Oh, how foolish, how short-sighted of me. This statement constituted a promise, and forces me to uncover one of my darkest parental secrets: I don’t like going swimming.

Actually, this is not strictly true. Swimming in certain circumstances – abroad in the near-Tropics, for instance; in a spa; on a hotel rooftop; in the sea (with or without waves), that sort of thing – these are all more than fine. My dislike of swimming in leisure centres in the UK started with general distaste for the changing rooms – squelchy mush from what on earth between the toes; discarded hairbands and discarded actual hair; plasters with something yellow on them entrapping you at every turn; the faint but omni-present tang of urine – and moved on to the whole general experience – the fact that it is always much colder than you expect; the difference in temperature between the very top surface and anywhere beneath; those drains in the side of the pool and even worse those drains at the bottom; the fact you don’t know what is in the trough beneath the poolside and you have to put a foot in there to get out – honestly the list goes on and on and on.

Yet I don’t feel it would be wise to share this distaste with my offspring. Already prone to squeamishness around items and events that I dismiss as over-pampered, I can hardly share this one with them, especially as I believe swimming is a crucial skill to master and most importantly because they love it. 

The odd involuntary exclamation of horror has escaped my lips in a swimming pool while in their presence – when I saw the cockroach, for instance, and his semi-decapitated friend; and when the smell of wee was identified as actual wee in our cubicle –  and I do urge speed in the changing rooms at all cost (but I disguise that effectively beneath a veneer of concern regarding over-zealous traffic wardens). But mostly I have to grit my teeth, get a grip and use the medium of this blog as therapy.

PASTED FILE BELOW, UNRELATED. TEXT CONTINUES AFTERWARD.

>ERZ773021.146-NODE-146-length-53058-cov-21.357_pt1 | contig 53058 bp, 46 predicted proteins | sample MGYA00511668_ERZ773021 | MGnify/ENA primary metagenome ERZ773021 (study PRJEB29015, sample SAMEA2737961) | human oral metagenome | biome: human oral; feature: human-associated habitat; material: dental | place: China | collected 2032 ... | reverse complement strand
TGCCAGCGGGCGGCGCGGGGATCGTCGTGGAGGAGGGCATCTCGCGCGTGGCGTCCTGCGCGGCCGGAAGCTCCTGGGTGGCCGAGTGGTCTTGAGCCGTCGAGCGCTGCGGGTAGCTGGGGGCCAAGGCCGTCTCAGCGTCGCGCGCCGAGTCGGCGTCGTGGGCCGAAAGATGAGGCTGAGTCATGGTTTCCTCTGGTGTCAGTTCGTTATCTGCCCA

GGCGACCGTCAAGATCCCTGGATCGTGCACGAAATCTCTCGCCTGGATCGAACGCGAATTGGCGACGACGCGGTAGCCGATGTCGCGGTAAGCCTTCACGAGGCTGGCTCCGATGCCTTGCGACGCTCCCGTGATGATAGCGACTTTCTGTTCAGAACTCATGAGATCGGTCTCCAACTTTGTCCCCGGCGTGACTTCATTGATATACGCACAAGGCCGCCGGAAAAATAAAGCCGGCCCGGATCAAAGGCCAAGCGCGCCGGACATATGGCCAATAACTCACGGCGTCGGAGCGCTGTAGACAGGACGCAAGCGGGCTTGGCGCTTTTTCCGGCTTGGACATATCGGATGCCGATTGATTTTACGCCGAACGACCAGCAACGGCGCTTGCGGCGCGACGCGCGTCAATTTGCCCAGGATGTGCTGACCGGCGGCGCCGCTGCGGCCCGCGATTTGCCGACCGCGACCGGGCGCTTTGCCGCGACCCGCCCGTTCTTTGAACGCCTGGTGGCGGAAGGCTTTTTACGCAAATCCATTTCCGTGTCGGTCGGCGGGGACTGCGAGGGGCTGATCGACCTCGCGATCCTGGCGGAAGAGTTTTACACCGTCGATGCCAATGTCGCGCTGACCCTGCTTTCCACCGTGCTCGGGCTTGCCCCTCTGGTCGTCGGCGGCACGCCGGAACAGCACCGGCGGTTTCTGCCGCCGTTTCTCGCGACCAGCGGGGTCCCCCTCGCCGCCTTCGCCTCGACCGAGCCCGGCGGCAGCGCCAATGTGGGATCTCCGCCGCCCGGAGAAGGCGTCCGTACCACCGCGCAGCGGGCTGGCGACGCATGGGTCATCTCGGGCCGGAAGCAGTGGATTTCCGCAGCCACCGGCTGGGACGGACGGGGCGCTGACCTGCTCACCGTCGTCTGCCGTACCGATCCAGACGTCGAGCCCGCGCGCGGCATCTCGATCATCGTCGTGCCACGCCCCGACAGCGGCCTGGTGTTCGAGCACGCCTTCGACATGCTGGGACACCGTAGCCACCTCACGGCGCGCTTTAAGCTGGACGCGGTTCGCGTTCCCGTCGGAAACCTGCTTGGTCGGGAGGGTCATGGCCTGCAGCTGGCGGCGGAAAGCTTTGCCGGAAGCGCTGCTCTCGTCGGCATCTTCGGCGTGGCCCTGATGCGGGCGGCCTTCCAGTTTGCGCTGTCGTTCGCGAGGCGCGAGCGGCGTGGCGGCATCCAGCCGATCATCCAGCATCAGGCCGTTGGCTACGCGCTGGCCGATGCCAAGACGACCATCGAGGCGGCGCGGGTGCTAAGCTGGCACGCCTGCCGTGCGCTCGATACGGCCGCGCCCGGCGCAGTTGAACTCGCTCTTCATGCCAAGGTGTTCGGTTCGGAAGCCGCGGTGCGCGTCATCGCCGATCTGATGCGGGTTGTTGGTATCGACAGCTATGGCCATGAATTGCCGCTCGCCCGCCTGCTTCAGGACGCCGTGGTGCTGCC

Things my 17-year-old self should know

12 Nov

On Saturday night I went with One of the Best People Ever to see the Carter USM, the – I should say The – indie band of my late teens.  The stark differences in my circumstances between when I last saw them, at the Tonbridge Angel Centre, in 199* (my age needs to remain mid-thirties, so no more details will be forthcoming on that final figure) have not passed me by.

An indicator of the above is the fact that when Carter played Brixton last, November 2007, I had tickets, but was unable to go because my nearly-four-month-old son was refusing to take the bottle, so my presence at home rather than moshing in Brixton was, naturally, required.

This time there was no moshing; frankly I don’t think that was the reason such neurosurgical skill was brought to bear on my lower spine, so best left alone. In related news, both my partner in gigs and I disappointed our daughters by choosing trainers rather than heels as gig footwear of choice.

But regardless of all these caveats we had a cracking time; my ears are ringing, retinas seared and feet ache (in a good, non-spinal-nerve-pressure way – hurrah!). How much fun is it sometimes just to have fun: plain, simple, ‘not thinking about anything else’ fun? I’d kind of forgotten, and we’re going to do it a bit more often in the future, I hope.